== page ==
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Re: Non-agression pact for the JS runtime namespace territory

From: David Bruant <bruant.d@gmail.com>
Date: Sun, 18 Aug 2013 19:39:16 +0200
Message-ID: <521106C4.4000404@gmail.com>
To: francois.remy.dev@outlook.com
CC: public-script-coord@w3.org, public-nextweb@w3.org
Le 18/08/2013 19:01, Francois REMY a écrit :
>> Note that for libraries and user code, independent properties
>> or Array.prototype, etc. can be made immutable preventing
>> unexpected changes. That can be enough at dev time to notice
>>   any conflict between 2 libraries.
> This is a great way to notice the problem, but then you've yet to fix it if you want both libraries and they rely on a different implementation of "myObject.doSomething(...)" in their codebase...
The problem exists anyway and has to be solved anyway, but that's beyond 
the point of this thread.

>>> [...]
>>> I think the language would be in a much better
>>> shape to deal with the naming issues if it did
>>> support "obj.[key]" as an alias to "obj[key]".
>>  From all of that, it seems that we agree unique
>> strings/symbols aren't as practical for what they're
>> intended as we wished.
> Yes, but my point is that we can fix that. I can totally see it would be practical to use them 3 years from now in combination with a good ES7 transpiler/autocomplete, which I believe TypeScript will be, given some minor tweaks to the language.
When you say "minor tweaks to the language", you referring to 
ECMAScript? Submit your proposal to es-discuss now, these things take 
time usually ;-)

> If your point is that we should not pursue this approach anymore, I don't agree. If your point is that we should pursue a simpler approach in the meantime, I think I can agree.
I guess my point is that I had not fully understood yours :-p
Could you reformulate https://gist.github.com/DavidBruant/6256883 with 
your ES7 transpiler-based implementation strategy? I feel an example 
will make things much clearer.

In any case, although I wish I could agree with you, I think toolings 
like TypeScript are not widespread enough yet and I think it's fairly 
ambitious to say a problem can be solved assuming changes to ECMAScript.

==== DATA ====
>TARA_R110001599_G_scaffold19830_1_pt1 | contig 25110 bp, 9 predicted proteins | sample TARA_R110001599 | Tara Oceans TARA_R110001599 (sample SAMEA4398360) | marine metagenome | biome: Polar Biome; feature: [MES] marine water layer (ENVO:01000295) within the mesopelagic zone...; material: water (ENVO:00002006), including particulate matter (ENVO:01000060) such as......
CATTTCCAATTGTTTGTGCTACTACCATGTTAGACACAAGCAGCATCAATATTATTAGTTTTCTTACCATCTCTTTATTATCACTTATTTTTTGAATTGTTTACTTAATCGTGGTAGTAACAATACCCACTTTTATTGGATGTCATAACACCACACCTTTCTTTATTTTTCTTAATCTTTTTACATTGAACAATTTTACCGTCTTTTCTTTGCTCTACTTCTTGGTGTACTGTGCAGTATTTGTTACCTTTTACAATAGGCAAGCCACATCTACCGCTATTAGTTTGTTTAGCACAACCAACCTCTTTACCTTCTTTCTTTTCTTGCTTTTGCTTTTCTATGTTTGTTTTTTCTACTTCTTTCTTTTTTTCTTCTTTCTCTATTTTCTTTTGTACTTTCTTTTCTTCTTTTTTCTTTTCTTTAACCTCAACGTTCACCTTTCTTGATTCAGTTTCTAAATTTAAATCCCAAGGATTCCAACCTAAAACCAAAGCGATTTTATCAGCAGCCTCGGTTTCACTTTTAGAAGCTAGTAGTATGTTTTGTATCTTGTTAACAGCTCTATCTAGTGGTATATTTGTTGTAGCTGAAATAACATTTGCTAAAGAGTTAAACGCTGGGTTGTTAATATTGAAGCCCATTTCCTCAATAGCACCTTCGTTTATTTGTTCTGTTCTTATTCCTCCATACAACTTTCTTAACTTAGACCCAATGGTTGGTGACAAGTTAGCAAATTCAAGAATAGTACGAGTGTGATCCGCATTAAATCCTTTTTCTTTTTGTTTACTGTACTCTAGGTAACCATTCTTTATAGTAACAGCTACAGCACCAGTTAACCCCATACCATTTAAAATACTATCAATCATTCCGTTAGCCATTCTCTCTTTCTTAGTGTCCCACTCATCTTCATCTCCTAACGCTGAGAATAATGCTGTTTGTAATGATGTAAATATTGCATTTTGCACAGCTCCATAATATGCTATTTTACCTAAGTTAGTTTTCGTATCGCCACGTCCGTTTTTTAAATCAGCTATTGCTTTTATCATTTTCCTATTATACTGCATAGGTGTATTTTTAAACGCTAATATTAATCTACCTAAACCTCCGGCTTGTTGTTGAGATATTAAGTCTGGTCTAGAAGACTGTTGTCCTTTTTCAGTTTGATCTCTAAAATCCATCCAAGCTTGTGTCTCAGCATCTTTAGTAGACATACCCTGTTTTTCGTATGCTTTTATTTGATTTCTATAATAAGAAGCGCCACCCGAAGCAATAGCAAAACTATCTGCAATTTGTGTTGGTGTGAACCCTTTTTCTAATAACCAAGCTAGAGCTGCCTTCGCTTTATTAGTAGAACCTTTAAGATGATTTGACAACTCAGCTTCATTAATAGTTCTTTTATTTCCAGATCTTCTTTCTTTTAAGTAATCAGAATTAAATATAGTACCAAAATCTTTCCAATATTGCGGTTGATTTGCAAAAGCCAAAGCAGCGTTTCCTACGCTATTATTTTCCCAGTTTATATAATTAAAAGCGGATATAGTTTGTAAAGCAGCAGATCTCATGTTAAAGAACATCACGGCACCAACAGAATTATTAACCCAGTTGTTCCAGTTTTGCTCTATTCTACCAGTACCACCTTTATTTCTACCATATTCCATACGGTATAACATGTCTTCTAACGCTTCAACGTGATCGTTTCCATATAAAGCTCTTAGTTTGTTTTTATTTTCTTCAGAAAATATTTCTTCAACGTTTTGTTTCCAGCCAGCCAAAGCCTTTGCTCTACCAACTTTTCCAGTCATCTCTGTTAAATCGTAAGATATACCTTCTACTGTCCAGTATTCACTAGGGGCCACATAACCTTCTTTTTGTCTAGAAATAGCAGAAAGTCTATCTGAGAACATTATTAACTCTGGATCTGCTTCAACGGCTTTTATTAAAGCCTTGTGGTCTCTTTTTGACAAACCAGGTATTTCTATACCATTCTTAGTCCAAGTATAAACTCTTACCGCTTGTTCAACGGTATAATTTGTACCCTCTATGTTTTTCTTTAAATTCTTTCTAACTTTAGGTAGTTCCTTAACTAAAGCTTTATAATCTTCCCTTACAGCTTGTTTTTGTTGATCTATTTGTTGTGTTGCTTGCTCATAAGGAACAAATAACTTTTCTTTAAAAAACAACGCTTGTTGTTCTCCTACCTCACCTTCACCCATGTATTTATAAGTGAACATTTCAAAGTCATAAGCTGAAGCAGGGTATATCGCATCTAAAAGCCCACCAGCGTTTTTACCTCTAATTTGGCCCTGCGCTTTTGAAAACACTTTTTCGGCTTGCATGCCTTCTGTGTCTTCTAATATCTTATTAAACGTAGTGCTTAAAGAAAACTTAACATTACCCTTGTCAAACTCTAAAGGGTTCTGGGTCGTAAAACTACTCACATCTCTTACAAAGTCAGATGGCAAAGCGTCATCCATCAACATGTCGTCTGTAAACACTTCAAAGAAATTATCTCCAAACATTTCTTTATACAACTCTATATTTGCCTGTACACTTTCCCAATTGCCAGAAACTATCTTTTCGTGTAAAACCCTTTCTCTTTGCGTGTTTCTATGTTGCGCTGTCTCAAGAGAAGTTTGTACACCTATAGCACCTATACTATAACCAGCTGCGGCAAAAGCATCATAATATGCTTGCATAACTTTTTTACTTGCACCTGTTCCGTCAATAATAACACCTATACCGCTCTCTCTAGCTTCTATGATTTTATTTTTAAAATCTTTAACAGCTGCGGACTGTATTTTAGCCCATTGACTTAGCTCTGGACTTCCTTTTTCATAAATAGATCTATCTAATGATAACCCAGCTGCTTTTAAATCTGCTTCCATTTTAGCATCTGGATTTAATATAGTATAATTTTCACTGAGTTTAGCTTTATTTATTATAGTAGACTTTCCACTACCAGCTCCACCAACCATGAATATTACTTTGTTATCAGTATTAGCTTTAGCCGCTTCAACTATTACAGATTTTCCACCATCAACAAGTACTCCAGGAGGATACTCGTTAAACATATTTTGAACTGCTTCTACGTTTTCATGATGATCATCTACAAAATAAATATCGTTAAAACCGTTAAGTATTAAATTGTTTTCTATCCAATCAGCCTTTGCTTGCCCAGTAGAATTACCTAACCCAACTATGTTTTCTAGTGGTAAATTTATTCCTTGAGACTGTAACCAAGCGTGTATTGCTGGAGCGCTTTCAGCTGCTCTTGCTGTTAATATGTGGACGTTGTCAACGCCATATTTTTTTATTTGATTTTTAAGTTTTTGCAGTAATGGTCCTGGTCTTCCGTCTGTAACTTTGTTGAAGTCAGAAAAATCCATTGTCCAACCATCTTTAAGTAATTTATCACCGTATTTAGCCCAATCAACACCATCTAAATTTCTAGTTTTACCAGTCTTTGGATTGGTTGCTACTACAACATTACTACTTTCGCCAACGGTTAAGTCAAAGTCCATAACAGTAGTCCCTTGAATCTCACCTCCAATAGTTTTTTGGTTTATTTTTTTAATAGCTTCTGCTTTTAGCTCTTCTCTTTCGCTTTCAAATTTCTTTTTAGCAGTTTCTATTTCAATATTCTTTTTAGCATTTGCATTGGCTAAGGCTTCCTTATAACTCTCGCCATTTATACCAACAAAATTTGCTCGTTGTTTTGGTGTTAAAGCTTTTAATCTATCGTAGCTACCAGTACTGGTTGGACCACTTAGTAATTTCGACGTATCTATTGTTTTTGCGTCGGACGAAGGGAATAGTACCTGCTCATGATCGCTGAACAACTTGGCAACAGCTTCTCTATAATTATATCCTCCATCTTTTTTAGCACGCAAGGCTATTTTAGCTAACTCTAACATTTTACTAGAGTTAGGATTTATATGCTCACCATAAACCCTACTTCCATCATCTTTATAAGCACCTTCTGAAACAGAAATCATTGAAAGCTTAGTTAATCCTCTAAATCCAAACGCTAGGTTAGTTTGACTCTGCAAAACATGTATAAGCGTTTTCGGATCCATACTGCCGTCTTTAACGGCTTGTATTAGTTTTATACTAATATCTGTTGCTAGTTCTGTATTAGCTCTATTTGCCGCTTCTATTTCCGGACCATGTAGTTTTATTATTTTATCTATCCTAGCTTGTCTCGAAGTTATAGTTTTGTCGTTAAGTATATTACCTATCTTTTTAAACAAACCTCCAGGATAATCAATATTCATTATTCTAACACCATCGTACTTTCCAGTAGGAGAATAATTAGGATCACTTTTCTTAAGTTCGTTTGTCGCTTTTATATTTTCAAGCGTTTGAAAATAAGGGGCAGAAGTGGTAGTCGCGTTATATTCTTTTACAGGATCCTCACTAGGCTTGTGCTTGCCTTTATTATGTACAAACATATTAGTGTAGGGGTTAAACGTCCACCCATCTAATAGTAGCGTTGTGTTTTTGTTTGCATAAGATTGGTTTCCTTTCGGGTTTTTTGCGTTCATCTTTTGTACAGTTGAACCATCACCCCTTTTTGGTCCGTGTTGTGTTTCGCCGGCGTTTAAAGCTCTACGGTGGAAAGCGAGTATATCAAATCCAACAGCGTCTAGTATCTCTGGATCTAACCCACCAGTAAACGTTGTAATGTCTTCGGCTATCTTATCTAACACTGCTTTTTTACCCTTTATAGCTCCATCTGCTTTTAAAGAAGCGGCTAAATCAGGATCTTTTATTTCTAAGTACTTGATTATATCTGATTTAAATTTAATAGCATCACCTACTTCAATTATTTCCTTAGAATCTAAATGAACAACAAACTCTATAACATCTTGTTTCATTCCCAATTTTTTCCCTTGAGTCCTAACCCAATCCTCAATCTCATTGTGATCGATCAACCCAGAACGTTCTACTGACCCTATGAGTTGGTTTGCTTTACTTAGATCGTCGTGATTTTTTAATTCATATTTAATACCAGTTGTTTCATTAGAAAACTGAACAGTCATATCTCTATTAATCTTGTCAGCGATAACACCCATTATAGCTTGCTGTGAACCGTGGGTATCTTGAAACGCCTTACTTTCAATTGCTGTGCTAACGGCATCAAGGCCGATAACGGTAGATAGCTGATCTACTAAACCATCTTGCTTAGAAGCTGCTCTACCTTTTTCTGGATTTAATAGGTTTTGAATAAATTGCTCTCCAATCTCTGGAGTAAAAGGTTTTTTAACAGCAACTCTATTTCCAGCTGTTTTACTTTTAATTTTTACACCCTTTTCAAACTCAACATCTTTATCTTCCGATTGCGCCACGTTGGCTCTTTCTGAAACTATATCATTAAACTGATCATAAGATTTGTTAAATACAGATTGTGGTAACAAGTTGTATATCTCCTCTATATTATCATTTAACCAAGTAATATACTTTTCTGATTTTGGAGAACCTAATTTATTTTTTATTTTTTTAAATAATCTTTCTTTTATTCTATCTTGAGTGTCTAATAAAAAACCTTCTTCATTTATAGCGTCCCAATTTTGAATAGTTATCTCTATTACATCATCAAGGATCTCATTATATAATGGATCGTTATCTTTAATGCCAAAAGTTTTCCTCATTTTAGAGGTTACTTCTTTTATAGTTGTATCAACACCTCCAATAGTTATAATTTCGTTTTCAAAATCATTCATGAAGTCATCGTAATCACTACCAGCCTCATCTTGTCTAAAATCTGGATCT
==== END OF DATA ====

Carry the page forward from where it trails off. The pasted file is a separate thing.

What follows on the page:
I would love to see this, but I'm doubtful.

>> Specifically, if we can ever have at least both
>> Chrome and Firefox devtools showing a warning
>> anytime devs don't do something agreed upon
>> here, that'd be a good step forward.
> Given there's a legit use (polyfills) they are unlikely ever doing that.
Polyfills typically check whether there is a native version already in 
place, so they shouldn't trigger the warning.
We can have the warning in old browsers implementing the warning and not 
implementing the polyfilled feature. It seems like an odd case. Should 
we care?
In any case, humans can also ignore the warnings when they know they 
define a polyfill. It's a case of false positive, but not really a big deal.
My goal here is making the situation better, not solving the problem 
perfectly.


>>> Secondly, it doesn’t solve cross-library prefixing.
>> As I said above, this isn't the problem being solved here.
>> Webdevs need to figure this one out without the
>> involvement of browsers.
> I think solving one without the other is even harder, because you want webdevs to constraint themselves to make your life easier without much yields for them. But that's only my point of view, I may be wrong.
You seem to oppose me ('your life') and webdevs... I don't really know 
why: I'm a webdev.
The benefit for webdevs is making sure their libs won't break over time. 
I believe there is some value in knowing that things you define in a lib 
will *never* conflict after a browser update.
I don't think devs are really happy to see their websites broken because 
of browser updates. If some level of guarantee can be provided, that's a 
good step forward.
With browser warnings, risks for future breakages in an existing can be 
easily identified. That's not nothing.

"you want webdevs to constraint themselves"
=> We've seen what happens when both browsers/specs and webdevs do 
things unconstrained (websites break, lots of back and forth between 
browser bug trackers and specs). I haven't considered the option of 
asking browsers/specs to constraint themselves because I believe it's 
doomed to fail; If you want to try, be my guest and prove me wrong :-)
So I guess constraining webdevs is the last idea. I've tried to think of 
the simplest constraint. If better ideas emerge, I'm all for it.
I want to solve the problem, not promote my solution at all cost.

>> For a prollyfill, what's the benefit of a unique string over a prefixed property?
> Dependencies. Library A relies on prollyfill A and Library B relies on prollyfill B, both of which represent different versions of the spec but have some conflicts. If they use a simple prefix
No one prevents them to sub-namespace after the prefix. How is this 
problem solved today? Just apply the same solution but with an 
additional prefix.

David
Received on Sunday, 18 August 2013 17:39:48 UTC

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